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TECHNICAL PAPERS

Initiation and Propagation of Stress-Assisted Corrosion (SAC) Cracks in Carbon Steel Boiler Tubes

[+] Author and Article Information
Dong Yang

The George W. Woodruff School of Mechanical Engineering, Georgia Institute of Technology, Atlanta, GA 30332-0405

Preet M. Singh1

School of Materials Science and Engineering, Georgia Institute of Technology, Atlanta, GA 30332-0245preet.singh@mse.gatech.edu

Richard W. Neu

The George W. Woodruff School of Mechanical Engineering, and School of Materials Science and Engineering, Georgia Institute of Technology, Atlanta, GA 30332-0245

1

Corresponding author.

J. Eng. Mater. Technol 129(4), 559-566 (Jul 05, 2007) (8 pages) doi:10.1115/1.2772330 History: Received December 20, 2006; Revised July 05, 2007

Industrial boilers experience bulbous cracks in carbon steel water-wall tubes and other water-touched surfaces. Because these cracks are blunt and different from sharp fatigue cracks, they are generally referred to as stress-assisted corrosion (SAC) cracks. The performance of carbon steels in industrial boilers strongly depends on the formation and stability of the magnetite film on the waterside surface. To understand the mechanism for SAC crack initiation and propagation, slow strain rate tests were conducted in a recirculation autoclave under industrial boiler water conditions. The dissolved oxygen in the water was maintained from a negligible amount (5ppb) to 3ppm. The SAC crack initiation and propagation mechanism involves magnetite film damage and requires the presence of dissolved oxygen in the water. Increasing the test temperature accelerates the process. A mechanism for SAC cracking is proposed, and interrupted slow strain rate tests were carried out to validate this mechanism. Temperature and dissolved oxygen in boiler water are important factors in initiation and propagation of stress assisted corrosion cracks. SAC in boilers can be controlled by controlling the dissolved oxygen levels around 5ppb.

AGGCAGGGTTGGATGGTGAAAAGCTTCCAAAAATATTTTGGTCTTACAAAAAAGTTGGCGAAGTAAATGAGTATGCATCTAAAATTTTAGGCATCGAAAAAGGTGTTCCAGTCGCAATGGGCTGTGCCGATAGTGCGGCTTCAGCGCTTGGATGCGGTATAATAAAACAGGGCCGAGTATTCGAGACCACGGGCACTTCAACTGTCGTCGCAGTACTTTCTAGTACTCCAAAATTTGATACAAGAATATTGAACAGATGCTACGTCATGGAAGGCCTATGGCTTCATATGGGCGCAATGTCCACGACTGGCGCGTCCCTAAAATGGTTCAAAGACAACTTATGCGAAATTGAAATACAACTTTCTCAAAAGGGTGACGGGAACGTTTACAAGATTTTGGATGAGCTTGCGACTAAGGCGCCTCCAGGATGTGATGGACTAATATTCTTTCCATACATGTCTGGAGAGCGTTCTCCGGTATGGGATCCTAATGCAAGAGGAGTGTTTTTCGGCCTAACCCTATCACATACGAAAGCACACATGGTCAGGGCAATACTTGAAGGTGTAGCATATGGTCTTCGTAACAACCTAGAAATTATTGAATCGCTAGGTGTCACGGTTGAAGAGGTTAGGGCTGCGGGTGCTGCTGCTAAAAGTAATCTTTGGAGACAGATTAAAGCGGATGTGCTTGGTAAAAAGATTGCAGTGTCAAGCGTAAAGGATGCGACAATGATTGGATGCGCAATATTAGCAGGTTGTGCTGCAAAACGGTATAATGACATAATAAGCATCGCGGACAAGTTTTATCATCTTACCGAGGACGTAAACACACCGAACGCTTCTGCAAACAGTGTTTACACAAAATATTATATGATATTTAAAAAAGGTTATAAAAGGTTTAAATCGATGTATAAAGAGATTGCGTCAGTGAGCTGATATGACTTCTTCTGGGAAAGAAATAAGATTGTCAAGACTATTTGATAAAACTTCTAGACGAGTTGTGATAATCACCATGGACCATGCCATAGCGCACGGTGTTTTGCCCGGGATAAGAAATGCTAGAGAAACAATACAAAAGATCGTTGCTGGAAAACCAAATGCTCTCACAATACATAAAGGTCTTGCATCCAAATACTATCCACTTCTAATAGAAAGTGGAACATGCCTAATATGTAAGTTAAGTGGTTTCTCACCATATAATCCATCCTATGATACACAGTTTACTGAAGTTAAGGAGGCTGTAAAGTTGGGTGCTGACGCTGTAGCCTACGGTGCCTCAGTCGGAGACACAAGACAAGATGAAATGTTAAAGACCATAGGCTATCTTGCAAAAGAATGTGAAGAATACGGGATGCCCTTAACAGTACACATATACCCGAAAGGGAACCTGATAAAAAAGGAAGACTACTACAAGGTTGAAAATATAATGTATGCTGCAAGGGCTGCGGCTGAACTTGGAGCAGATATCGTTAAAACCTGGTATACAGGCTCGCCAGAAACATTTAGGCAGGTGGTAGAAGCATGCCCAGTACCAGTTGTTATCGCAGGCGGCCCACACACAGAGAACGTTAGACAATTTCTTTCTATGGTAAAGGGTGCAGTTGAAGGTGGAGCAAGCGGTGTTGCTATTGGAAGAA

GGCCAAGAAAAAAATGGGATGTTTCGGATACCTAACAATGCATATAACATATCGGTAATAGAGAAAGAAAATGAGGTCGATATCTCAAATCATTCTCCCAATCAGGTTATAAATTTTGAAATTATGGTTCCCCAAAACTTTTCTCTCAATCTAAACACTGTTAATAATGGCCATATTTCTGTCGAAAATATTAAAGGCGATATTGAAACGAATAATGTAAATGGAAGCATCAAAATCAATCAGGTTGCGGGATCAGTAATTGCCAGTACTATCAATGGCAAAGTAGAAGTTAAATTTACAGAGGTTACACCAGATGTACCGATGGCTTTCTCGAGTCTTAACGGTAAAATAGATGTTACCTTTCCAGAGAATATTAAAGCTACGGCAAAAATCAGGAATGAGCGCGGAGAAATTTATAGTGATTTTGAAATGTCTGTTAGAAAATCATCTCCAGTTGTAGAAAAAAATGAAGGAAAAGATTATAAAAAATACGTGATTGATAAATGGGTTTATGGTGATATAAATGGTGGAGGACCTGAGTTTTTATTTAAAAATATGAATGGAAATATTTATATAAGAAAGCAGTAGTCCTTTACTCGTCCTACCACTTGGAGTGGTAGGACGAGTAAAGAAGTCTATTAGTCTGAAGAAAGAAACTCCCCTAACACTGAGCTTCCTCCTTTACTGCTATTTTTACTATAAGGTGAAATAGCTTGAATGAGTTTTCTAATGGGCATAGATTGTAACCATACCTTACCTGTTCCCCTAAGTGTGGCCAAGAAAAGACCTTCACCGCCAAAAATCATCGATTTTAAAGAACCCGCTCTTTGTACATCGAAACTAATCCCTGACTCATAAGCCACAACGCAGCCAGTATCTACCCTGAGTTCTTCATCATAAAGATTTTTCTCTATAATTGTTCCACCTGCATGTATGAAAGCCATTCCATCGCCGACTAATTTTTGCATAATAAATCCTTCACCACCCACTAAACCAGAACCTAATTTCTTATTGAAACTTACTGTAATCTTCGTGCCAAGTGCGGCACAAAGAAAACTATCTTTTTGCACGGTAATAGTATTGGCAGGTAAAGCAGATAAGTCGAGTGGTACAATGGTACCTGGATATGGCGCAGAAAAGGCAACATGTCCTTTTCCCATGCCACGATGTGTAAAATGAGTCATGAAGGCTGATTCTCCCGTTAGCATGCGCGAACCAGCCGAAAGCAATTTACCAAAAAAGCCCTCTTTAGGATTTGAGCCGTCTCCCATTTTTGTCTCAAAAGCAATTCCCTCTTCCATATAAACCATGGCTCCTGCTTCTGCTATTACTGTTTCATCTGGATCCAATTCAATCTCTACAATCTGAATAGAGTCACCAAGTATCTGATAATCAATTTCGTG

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Copyright © 2007 by American Society of Mechanical Engineers
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References

Figures

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Figure 7

The temperature dependence on crack velocity of SA-210 carbon steel with dissolved oxygen of 5ppm

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Figure 2

Schematic of the recirculation loop and autoclave system used to simulate boiler environments

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Figure 1

(a) Sharp corrosion-fatigue (CF) cracks, typically found on carbon steel tubes in high-pressure utility boilers and (b) blunt SAC cracks with bulbous appearance, typically found in industrial boilers

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Figure 8

ISSRT to simulate boiler shutdown/start-up cycles. Micrographs show crack morphology at different times during the test.

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Figure 9

Schematic showing proposed mechanism of initiation and propagation of SAC cracks

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Figure 10

Validation tests conducted in oxygenated water (5ppm) at 300°C: (a) test without interruption showing sharp crack and (b) ISSRT showing bulbous crack formation under simulated boiler operation with shutdown/start-up cycles

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Figure 3

Effect of SSRT temperature on (a) crack density and (b) crack velocity for SA-210 carbon steel samples in pure water with dissolved oxygen either 3ppm (denoted “With O2”) or only ∼5ppb (denoted “Without O2”)

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Figure 4

Surface cracks on a SSRT sample tested in 3ppm oxygenated water at 300°C

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Figure 5

Effect of test temperature on the ductility of SA-210 carbon steel samples

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Figure 6

Effect of dissolved oxygen on the ductility of SA-210 carbon steel samples

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